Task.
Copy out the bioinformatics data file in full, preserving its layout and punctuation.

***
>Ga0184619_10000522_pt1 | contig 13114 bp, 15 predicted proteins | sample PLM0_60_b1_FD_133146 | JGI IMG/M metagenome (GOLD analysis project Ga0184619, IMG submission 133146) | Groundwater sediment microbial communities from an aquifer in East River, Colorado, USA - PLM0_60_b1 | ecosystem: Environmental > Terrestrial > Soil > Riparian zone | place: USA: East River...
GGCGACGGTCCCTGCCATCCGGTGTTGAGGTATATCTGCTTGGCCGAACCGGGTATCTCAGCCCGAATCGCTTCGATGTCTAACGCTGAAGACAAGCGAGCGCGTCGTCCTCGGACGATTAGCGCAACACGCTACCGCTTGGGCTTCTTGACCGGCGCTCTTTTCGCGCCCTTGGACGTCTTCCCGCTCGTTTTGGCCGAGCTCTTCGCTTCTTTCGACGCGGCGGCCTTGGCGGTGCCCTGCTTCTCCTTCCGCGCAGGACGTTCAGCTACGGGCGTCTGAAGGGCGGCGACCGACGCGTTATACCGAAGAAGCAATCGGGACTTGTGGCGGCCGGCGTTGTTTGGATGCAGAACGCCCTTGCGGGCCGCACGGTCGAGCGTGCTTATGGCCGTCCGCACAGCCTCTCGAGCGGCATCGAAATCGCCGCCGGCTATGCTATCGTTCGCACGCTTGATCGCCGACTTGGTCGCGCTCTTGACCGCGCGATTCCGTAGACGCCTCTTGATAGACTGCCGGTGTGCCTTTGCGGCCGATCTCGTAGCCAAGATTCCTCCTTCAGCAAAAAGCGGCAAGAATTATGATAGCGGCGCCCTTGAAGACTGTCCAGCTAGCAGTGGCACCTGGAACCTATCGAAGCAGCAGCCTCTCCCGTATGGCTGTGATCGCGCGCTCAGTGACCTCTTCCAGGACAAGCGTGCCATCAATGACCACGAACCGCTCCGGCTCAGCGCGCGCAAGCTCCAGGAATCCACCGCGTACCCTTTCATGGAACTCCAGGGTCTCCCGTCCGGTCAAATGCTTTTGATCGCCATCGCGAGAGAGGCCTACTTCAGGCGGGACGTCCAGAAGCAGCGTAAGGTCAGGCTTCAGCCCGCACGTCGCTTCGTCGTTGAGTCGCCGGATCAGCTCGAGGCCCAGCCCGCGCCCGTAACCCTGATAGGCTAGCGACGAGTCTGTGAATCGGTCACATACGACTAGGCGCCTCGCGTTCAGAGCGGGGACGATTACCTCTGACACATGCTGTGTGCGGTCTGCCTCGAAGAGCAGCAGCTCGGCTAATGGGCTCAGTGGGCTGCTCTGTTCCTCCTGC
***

>Ga0184619_10000522_pt1 | contig 13114 bp, 15 predicted proteins | sample PLM0_60_b1_FD_133146 | JGI IMG/M metagenome (GOLD analysis project Ga0184619, IMG submission 133146) | Groundwater sediment microbial communities from an aquifer in East River, Colorado, USA - PLM0_60_b1 | ecosystem: Environmental > Terrestrial > Soil > Riparian zone | place: USA: East River...
GGCGACGGTCCCTGCCATCCGGTGTTGAGGTATATCTGCTTGGCCGAACCGGGTATCTCAGCCCGAATCGCTTCGATGTCTAACGCTGAAGACAAGCGAGCGCGTCGTCCTCGGACGATTAGCGCAACACGCTACCGCTTGGGCTTCTTGACCGGCGCTCTTTTCGCGCCCTTGGACGTCTTCCCGCTCGTTTTGGCCGAGCTCTTCGCTTCTTTCGACGCGGCGGCCTTGGCGGTGCCCTGCTTCTCCTTCCGCGCAGGACGTTCAGCTACGGGCGTCTGAAGGGCGGCGACCGACGCGTTATACCGAAGAAGCAATCGGGACTTGTGGCGGCCGGCGTTGTTTGGATGCAGAACGCCCTTGCGGGCCGCACGGTCGAGCGTGCTTATGGCCGTCCGCACAGCCTCTCGAGCGGCATCGAAATCGCCGCCGGCTATGCTATCGTTCGCACGCTTGATCGCCGACTTGGTCGCGCTCTTGACCGCGCGATTCCGTAGACGCCTCTTGATAGACTGCCGGTGTGCCTTTGCGGCCGATCTCGTAGCCAAGATTCCTCCTTCAGCAAAAAGCGGCAAGAATTATGATAGCGGCGCCCTTGAAGACTGTCCAGCTAGCAGTGGCACCTGGAACCTATCGAAGCAGCAGCCTCTCCCGTATGGCTGTGATCGCGCGCTCAGTGACCTCTTCCAGGACAAGCGTGCCATCAATGACCACGAACCGCTCCGGCTCAGCGCGCGCAAGCTCCAGGAATCCACCGCGTACCCTTTCATGGAACTCCAGGGTCTCCCGTCCGGTCAAATGCTTTTGATCGCCATCGCGAGAGAGGCCTACTTCAGGCGGGACGTCCAGAAGCAGCGTAAGGTCAGGCTTCAGCCCGCACGTCGCTTCGTCGTTGAGTCGCCGGATCAGCTCGAGGCCCAGCCCGCGCCCGTAACCCTGATAGGCTAGCGACGAGTCTGTGAATCGGTCACATACGACTAGGCGCCTCGCGTTCAGAGCGGGGACGATTACCTCTGACACATGCTGTGTGCGGTCTGCCTCGAAGAGCAGCAGCTCGGCTAATGGGCTCAGTGGGCTGCTCTGTTCCTCCTGC